Discomfort allows for productive discourse



Attempting to eliminate discomfort from discussions in an educational environment inhibits many students’ ability to have meaningful dialogue, denying them a valuable chance to think critically.

Sammy Davies, Contributing Writer

Brookline High School has entered an interesting phase in its pursuit of social justice that seemingly aims to eliminate intersocial turmoil. What the reaction to these recent videos (in which students and graduates were shown using the N-word), or the particularly vile one, at least, demonstrated was that many of our fellow students still do not feel safe. While it is technically true that language does not cause physical harm to anyone, and thus can not constitute violence, the type of language in that video was clearly meant to incite violence: from the nature of the racial epithet used and its historical context, to the actual context in which the word was used. We were, and still are, rightfully outraged with the video.

In a speech regarding these videos and the outrage that followed, Headmaster Meyer described what is precisely wrong with modern education. He said to the crowd, “I want to create an environment where everybody feels comfortable and safe and that is, at the end of the day, the most important part of my job.”

Safety is non negotiable; I think we can all agree on that. The knowledge, or assumption, rather, that we will not face direct bodily harm or emotional abuse for merely existing is what keeps our society together, as without this, we would devolve into fear-driven animals whose actions are motivated by the instinct to survive and defend against others. If we cannot feel safe in school, we cannot commune, we cannot learn, and we cannot better ourselves.

Safety and comfort are often confused, as there is lots of overlap between the two: Safety is the assumption that your body will not be harmed physically by those around you, that you will not be intentionally degraded on an emotional level, and that those around you will not incite violence against you. Comfort, on the other hand, is the assumption that your thoughts and opinions will not come under attack, that your mental exertion will not be needed for any given encounter. It is knowing that your opinions are safe. We should not strive for comfort, not in learning environments at least. We do not grow as people without some discomfort to motivate us to improve ourselves, or if for nobody else, I find this to be the case. It does get quite difficult, though, when the use of the N-word becomes a part of the discussion.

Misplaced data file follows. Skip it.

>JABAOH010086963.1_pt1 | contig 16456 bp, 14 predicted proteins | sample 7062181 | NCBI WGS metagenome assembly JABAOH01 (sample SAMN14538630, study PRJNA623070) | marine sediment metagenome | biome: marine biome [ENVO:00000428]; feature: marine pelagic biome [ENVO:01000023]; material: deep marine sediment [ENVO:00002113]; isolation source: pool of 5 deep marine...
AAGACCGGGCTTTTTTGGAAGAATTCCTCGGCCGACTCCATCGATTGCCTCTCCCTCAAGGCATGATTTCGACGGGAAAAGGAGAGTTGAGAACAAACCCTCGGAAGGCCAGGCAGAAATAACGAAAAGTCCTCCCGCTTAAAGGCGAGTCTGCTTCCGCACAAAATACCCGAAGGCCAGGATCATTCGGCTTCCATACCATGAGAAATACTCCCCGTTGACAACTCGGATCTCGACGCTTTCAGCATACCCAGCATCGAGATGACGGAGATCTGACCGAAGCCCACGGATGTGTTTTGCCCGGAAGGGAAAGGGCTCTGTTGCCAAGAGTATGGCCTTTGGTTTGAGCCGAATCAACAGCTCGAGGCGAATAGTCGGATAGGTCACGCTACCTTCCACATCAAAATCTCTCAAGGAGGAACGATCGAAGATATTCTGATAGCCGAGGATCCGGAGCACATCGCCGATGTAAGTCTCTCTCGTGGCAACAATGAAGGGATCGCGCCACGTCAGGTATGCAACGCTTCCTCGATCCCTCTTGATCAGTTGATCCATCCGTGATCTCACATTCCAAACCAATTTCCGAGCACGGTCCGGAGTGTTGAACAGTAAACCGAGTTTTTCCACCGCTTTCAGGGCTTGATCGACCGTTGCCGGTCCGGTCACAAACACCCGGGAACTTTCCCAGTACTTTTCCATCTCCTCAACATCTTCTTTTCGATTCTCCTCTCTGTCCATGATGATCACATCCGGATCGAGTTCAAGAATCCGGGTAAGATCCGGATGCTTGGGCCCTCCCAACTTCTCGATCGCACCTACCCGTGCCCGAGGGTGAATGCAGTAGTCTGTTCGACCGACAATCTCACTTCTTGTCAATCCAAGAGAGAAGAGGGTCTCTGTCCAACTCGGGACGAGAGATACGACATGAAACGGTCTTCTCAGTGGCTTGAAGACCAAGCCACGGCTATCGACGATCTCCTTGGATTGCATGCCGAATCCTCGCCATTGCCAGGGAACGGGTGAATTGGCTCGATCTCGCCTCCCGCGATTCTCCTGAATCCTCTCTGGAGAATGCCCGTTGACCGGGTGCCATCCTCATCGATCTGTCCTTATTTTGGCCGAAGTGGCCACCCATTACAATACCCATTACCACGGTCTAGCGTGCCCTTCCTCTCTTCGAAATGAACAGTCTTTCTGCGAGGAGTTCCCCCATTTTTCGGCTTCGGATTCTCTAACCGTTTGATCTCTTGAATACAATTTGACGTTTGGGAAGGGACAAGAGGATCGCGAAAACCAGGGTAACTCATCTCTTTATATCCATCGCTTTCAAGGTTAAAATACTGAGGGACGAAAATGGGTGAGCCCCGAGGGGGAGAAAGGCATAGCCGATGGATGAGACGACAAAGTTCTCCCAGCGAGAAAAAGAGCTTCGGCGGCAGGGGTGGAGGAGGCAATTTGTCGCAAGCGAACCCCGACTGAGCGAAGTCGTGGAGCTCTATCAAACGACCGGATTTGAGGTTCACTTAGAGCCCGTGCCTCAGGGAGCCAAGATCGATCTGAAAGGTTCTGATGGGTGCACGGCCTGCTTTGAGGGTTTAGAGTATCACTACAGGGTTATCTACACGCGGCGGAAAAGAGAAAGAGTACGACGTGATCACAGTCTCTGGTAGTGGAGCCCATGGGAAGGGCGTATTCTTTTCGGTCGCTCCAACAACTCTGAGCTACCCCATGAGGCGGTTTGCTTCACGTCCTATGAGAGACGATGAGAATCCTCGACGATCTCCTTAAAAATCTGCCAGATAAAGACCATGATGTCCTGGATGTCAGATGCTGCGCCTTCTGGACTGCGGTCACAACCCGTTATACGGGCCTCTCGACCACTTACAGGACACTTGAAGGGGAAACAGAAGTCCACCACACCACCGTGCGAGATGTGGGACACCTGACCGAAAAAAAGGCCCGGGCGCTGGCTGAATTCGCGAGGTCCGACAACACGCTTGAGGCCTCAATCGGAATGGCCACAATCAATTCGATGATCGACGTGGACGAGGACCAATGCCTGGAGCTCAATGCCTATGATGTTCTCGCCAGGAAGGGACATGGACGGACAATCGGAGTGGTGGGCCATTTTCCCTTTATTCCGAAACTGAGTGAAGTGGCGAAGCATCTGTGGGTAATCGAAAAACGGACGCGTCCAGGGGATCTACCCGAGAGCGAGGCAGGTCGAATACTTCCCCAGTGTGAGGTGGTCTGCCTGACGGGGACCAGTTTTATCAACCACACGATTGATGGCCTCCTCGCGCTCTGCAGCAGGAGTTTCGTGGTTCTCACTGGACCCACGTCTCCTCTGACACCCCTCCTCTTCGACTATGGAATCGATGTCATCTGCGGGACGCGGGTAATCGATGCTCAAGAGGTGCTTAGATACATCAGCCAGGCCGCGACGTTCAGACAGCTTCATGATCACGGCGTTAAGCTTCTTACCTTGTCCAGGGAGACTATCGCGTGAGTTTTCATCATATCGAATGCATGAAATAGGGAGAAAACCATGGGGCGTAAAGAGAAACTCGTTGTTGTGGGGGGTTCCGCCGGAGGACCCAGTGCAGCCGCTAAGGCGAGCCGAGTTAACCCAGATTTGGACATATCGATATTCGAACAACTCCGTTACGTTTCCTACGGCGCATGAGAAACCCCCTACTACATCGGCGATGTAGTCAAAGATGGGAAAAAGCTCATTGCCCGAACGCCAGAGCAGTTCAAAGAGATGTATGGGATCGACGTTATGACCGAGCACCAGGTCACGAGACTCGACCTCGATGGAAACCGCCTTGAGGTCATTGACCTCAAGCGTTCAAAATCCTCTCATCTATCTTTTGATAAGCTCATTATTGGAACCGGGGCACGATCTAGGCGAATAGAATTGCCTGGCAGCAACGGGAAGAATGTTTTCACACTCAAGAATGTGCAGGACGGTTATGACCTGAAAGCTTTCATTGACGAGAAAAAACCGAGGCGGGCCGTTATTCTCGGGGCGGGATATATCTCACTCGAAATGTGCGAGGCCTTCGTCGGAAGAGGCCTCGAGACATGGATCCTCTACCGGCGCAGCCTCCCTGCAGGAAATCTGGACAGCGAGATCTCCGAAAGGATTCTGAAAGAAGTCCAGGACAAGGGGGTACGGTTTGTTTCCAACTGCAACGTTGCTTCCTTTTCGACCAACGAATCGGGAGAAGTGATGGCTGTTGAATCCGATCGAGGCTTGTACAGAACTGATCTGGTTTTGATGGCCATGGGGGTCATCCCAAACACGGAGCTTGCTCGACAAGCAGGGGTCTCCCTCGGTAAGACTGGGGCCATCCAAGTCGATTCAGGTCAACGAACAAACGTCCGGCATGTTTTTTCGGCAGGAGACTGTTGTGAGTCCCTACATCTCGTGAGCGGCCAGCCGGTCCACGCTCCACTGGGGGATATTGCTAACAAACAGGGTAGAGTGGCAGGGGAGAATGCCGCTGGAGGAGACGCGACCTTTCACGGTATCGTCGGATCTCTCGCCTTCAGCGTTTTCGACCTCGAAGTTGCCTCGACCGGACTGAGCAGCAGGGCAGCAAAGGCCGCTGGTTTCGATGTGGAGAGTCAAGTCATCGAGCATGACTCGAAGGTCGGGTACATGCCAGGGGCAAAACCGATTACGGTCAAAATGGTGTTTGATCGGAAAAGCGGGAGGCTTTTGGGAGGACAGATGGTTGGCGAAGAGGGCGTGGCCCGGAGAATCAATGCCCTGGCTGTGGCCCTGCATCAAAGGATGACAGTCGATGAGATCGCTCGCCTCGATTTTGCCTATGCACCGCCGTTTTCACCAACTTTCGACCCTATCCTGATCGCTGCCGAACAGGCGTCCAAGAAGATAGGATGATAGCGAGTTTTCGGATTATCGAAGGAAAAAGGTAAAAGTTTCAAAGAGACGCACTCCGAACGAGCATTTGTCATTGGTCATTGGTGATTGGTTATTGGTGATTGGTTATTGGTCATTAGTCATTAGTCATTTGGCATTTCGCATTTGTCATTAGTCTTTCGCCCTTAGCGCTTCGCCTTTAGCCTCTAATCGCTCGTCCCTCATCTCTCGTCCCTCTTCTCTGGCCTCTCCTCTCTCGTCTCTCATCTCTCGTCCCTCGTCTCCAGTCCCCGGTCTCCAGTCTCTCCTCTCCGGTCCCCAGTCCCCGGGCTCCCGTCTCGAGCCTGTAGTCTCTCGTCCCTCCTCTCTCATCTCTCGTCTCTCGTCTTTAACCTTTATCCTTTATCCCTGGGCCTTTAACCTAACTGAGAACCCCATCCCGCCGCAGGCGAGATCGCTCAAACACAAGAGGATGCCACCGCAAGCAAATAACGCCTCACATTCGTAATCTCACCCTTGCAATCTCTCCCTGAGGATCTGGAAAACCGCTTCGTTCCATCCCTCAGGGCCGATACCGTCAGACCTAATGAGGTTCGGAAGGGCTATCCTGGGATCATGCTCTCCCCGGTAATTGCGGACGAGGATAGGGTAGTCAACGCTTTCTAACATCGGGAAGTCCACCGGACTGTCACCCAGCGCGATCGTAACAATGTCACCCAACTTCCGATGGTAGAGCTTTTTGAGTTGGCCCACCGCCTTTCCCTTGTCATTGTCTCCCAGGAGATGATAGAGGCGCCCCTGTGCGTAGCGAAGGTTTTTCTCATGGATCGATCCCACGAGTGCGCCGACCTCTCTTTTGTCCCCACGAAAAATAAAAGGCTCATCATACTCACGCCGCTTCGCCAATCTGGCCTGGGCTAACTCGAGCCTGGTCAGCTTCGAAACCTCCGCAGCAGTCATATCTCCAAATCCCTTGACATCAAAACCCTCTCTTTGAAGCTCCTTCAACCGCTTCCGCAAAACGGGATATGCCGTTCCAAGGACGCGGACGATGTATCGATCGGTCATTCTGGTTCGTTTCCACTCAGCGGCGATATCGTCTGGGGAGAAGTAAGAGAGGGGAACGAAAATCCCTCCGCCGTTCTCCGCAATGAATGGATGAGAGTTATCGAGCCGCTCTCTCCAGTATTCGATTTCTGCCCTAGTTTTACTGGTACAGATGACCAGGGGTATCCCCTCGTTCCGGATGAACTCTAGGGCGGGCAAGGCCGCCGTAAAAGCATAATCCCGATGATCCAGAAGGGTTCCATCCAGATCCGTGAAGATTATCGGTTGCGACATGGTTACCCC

This word has the power to make a people feel uncomfortable for very different reasons.  However, when reading texts that contain the N-word in a classroom environment, if a student wants to retain some notion of intellectual continuity in reading the exact written words on the page, they may do so, and it will hopefully spark a broader discussion about the word itself and race in general. A White person saying the word has certain very negative connotations, but that is not argument in and of itself against its contextual usage. Making people feel uncomfortable in learning situations is a totally legitimate philosophy.

I want to feel uncomfortable in a learning environment. I know full well that I am not going to learn much if I do not expose myself to difficult concepts and viewpoints that sometimes may be in stark opposition to my reality. This fact is precisely why I attend the assemblies on Day of Courage, Day of Dialogue, Students Against Human Trafficking and other school wide events devoted to the betterment of our society. These assemblies are designed to make us feel uncomfortable and to expose us to either the error in our society’s ways or the bleak realities that other individuals face on a daily basis. As a self- proclaimed compassionate and intellectual community, we should strive to challenge others opinions and to have our opinions challenged, not to be content with the lowest common denominator of thought or understanding.